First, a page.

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Don't use color on your resume—unless they're 'hiring you for your creativity'

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When writing a resume, there are multiple expert tips to consider. Make sure to mirror the language in the job description if it's relevant to your experience. Use impactful verbs in describing what you did in each job. Quantify your accomplishments with impressive numbers.

That's all fairly straightforward. But when it comes to trying to make an impression, should you consider adding elements to your resume that make you stand out even more?

For instance, while the standard resume is written in black font, should you consider colors like green or purple as well?

CNBC Make It talked to a few experts to get their opinions on adding color to your resume.

'Nobody really wants a creative accountant'

When it comes to a colorful font, experts agree it really depends on the industry you're in.

"If you're an accountant or an IT person, nobody really wants a creative accountant," says Julie Bauke, founder and chief career strategist with The Bauke Group.

That likely goes for other industries, too, like finance and medicine. Keep it to Arial, Times New Roman or Calibri, 11-point, black font on a white or cream-colored resume.

However, when you are in a field "that they're hiring you for your creativity," says Bauke, like graphic design or animation, "you've got more room to play with."

If you're in one of these fields, when you're applying for your next position, ask yourself, are you applying for jobs in which your resume could be an extension of the artistic voice you're trying to convey? If so, what would best help to convey it?

Keep in mind: "It's important to consider legibility, and bright colors can be hard to read," says Octavia Goredema, career coach and author of "Prep, Push, Pivot."

If you've chosen a color other than black, try printing out your resume to see if it's legible before using it.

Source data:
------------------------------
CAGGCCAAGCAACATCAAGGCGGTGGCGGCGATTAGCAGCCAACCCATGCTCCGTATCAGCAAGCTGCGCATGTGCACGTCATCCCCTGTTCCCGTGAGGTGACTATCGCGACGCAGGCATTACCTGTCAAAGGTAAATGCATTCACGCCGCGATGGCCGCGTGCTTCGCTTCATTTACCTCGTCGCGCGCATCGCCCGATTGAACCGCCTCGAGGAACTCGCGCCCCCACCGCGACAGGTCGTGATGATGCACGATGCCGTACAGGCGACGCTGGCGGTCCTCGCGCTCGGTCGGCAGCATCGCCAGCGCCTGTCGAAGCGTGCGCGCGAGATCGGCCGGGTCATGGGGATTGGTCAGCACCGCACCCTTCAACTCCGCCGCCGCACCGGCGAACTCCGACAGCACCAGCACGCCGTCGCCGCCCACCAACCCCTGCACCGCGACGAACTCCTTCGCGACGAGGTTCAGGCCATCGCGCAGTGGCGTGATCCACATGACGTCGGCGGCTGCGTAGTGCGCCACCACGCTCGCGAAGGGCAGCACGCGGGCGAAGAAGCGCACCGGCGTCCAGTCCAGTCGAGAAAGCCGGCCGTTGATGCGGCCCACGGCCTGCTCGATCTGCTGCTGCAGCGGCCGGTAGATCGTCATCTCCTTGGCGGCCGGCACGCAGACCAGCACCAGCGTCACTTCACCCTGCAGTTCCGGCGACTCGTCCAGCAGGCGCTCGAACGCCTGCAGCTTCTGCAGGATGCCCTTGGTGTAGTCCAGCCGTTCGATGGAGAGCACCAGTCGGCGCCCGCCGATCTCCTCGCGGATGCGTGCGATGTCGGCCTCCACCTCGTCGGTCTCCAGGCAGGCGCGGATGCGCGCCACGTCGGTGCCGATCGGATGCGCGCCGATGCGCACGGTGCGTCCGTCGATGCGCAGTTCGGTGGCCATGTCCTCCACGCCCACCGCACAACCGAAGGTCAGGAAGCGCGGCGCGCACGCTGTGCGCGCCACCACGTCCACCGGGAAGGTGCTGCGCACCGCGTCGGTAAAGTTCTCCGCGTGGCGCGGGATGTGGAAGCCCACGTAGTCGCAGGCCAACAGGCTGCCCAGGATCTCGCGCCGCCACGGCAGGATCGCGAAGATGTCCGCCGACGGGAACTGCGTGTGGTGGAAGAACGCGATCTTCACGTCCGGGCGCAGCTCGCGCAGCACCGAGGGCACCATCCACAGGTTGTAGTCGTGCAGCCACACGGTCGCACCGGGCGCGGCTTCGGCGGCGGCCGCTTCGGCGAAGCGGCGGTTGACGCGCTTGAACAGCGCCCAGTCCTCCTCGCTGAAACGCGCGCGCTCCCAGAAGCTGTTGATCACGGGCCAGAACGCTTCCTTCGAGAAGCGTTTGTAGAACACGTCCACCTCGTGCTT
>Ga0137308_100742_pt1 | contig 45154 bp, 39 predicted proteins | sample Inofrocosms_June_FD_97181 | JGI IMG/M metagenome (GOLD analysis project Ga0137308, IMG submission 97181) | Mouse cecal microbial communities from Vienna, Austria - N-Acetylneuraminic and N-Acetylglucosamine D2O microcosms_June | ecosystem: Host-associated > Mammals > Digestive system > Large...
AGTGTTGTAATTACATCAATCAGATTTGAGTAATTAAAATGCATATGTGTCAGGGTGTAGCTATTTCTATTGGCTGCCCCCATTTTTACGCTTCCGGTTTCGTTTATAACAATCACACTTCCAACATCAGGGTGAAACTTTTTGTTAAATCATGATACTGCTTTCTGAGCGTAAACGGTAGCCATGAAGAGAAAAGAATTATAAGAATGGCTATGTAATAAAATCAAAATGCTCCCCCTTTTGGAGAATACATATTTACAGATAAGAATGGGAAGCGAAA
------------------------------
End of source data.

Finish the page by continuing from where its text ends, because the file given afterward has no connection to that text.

Color 'is not going to make any difference in your skills'

If you do add a bit of color, just remember to keep the rest of the resume clean and stick to a traditional format.

"If you've got boxes here and different colors here and arrows going here, and you're trying to be all cute, then I'm all confused," says Bauke. "You want to make sure that it's straightforward, that people can understand what you've done and what you're looking for."

"If you are in doubt about the design you have chosen," says Goredema, "ask someone more senior than you within your industry, ideally someone who makes hiring decisions, to review your resume format."

Plus, and most importantly, "a blue font or black font is not going to make any difference if your skills and expertise and accomplishments are not relevant to the role that you're applying for," says Goredema.

So make sure you're including the relevant experience and impactful bullet points that prove this employer should consider hiring you regardless of purple font, squiggly underlines, or any another quirky design element.

Check out:

Remove these 6 terms from your resume, say career experts: 'Read every line, read every bullet point'

5 rules for writing a killer resume that you've probably never heard before, from a top wealth manager

4 things Bill Gates did wrong on his 1974 Harvard student resume, from experts: 'He even has his dorm room number'

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